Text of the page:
Hegel’s Phenomenology of Spirit has acquired a paradoxical reputation as one the most important and most impenetrable and inconsistent philosophical works. In Hegel’s Idea of a Phenomenology of Spirit, Michael N. Forster advances an original reading of the work. His approach differs from that of previous scholars in two crucial ways: he reads the work, first, as a whole—not piecemeal, as it has usually been analyzed—and second, within the context of Hegel’s broader corpus and the works of other philosophers.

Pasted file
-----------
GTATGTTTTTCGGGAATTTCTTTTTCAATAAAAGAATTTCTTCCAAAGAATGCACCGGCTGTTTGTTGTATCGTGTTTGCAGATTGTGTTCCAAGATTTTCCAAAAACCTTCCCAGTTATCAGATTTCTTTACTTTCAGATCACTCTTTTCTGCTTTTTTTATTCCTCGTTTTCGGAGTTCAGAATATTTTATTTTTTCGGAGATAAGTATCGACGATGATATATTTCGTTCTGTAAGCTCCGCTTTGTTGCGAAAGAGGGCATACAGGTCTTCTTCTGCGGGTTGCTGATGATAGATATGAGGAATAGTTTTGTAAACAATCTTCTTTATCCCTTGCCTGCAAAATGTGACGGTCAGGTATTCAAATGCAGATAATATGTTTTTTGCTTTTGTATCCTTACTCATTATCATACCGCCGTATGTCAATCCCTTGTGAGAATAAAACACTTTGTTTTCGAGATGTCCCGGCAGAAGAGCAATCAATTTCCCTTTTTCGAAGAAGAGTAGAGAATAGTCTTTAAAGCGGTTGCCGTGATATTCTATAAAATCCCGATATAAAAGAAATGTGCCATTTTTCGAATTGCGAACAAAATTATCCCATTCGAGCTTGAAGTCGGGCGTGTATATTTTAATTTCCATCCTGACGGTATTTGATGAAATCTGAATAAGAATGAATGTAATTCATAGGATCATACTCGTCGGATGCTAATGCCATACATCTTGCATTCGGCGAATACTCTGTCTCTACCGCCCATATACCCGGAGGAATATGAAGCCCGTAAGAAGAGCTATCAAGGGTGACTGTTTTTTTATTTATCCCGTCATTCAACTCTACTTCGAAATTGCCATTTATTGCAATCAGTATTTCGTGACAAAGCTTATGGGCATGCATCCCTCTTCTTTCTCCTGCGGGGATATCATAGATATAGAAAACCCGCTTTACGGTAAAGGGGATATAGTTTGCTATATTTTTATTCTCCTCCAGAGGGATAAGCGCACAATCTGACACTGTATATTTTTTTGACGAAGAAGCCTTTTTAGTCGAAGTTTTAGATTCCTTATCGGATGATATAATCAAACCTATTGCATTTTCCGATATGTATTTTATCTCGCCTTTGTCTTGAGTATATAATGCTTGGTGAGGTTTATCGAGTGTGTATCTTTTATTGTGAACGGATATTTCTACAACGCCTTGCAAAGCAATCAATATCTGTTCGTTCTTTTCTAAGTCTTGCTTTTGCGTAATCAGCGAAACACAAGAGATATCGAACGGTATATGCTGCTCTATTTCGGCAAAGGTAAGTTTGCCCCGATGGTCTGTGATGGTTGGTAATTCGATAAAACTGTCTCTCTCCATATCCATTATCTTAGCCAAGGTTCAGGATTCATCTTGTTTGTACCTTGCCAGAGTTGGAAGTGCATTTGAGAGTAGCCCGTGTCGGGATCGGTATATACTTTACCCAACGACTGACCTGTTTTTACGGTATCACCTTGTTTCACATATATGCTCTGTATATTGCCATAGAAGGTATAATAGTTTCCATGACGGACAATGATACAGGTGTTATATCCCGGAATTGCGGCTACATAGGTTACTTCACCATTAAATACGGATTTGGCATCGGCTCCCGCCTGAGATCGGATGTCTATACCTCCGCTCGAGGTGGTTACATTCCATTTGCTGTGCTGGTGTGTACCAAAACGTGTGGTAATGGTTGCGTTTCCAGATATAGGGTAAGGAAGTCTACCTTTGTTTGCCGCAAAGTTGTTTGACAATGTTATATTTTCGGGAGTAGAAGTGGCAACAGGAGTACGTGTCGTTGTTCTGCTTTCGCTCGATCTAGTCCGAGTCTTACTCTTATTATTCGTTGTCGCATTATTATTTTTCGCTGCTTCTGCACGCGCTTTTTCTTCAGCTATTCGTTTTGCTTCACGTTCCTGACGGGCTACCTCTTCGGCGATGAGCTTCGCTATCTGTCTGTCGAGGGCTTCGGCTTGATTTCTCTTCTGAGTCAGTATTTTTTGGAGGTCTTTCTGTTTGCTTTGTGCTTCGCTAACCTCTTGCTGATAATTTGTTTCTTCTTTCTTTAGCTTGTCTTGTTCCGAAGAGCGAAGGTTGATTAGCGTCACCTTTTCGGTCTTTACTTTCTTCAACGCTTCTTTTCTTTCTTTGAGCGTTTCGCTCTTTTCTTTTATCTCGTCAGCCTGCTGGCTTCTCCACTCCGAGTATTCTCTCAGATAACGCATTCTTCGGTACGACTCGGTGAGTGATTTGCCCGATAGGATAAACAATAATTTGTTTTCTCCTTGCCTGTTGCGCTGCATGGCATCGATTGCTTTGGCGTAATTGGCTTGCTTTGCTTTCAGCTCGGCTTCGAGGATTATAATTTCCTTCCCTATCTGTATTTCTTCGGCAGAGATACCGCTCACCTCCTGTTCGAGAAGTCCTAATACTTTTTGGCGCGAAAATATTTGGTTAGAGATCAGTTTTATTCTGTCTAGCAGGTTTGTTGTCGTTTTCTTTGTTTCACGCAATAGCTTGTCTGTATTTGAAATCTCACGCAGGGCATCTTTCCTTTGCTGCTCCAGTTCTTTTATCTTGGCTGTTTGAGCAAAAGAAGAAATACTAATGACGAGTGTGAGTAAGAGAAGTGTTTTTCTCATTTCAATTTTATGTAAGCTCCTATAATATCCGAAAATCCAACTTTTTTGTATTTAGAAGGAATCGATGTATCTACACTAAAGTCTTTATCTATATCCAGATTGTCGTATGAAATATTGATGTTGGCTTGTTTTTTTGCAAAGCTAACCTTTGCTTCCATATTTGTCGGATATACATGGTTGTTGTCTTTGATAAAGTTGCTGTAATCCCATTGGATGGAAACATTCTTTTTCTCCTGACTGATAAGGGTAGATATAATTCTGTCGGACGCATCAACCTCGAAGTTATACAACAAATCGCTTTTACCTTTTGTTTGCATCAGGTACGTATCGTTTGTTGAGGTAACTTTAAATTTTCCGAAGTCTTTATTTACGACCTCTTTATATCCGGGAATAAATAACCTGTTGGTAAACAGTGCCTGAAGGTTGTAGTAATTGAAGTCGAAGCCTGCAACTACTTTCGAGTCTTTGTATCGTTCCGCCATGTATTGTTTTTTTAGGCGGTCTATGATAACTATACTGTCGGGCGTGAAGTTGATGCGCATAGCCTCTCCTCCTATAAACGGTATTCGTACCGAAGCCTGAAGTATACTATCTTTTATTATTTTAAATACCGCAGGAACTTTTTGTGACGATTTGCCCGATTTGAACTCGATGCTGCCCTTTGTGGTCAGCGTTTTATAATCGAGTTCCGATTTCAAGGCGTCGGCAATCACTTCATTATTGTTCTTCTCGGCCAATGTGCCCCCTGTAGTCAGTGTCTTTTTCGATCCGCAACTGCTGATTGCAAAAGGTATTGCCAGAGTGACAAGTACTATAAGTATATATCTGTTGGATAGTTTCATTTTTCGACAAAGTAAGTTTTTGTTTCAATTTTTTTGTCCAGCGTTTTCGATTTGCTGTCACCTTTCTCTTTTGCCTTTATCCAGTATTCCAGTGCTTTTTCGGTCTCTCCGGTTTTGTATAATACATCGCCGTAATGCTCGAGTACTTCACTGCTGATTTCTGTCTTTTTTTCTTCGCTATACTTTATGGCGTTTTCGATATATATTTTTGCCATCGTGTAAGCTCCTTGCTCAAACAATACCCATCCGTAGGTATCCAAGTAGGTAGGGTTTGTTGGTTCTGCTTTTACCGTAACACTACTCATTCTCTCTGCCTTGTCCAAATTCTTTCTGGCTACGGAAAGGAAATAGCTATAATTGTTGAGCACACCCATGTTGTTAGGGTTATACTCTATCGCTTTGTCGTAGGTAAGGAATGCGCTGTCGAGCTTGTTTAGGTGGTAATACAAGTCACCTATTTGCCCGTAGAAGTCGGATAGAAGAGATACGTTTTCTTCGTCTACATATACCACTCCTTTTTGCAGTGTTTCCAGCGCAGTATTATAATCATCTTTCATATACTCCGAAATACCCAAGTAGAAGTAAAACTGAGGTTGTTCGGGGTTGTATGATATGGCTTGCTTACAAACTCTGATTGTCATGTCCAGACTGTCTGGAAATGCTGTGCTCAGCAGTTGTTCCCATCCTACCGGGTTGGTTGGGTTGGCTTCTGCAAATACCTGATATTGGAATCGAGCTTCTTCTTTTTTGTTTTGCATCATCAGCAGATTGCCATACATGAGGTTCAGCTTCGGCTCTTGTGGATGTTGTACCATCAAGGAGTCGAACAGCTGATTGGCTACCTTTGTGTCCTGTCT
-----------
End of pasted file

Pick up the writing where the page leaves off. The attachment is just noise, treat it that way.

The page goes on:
The Phenomenology of Spirit emerges as an extraordinarily coherent work with a rich array of important and original ideas. These include a diagnosis of the ills of modernity in terms of its commitment to a series of dualisms, and a project for overcoming them; a sweeping naturalism; a deep rethinking of and response to problems of skepticism; subtle arguments for social theories of meaning and truth; and ideas based on the insight that human thought changes in fundamental ways over the course of history. Forster’s unique and compelling reading unlocks the mysteries of Hegel’s seminal work.
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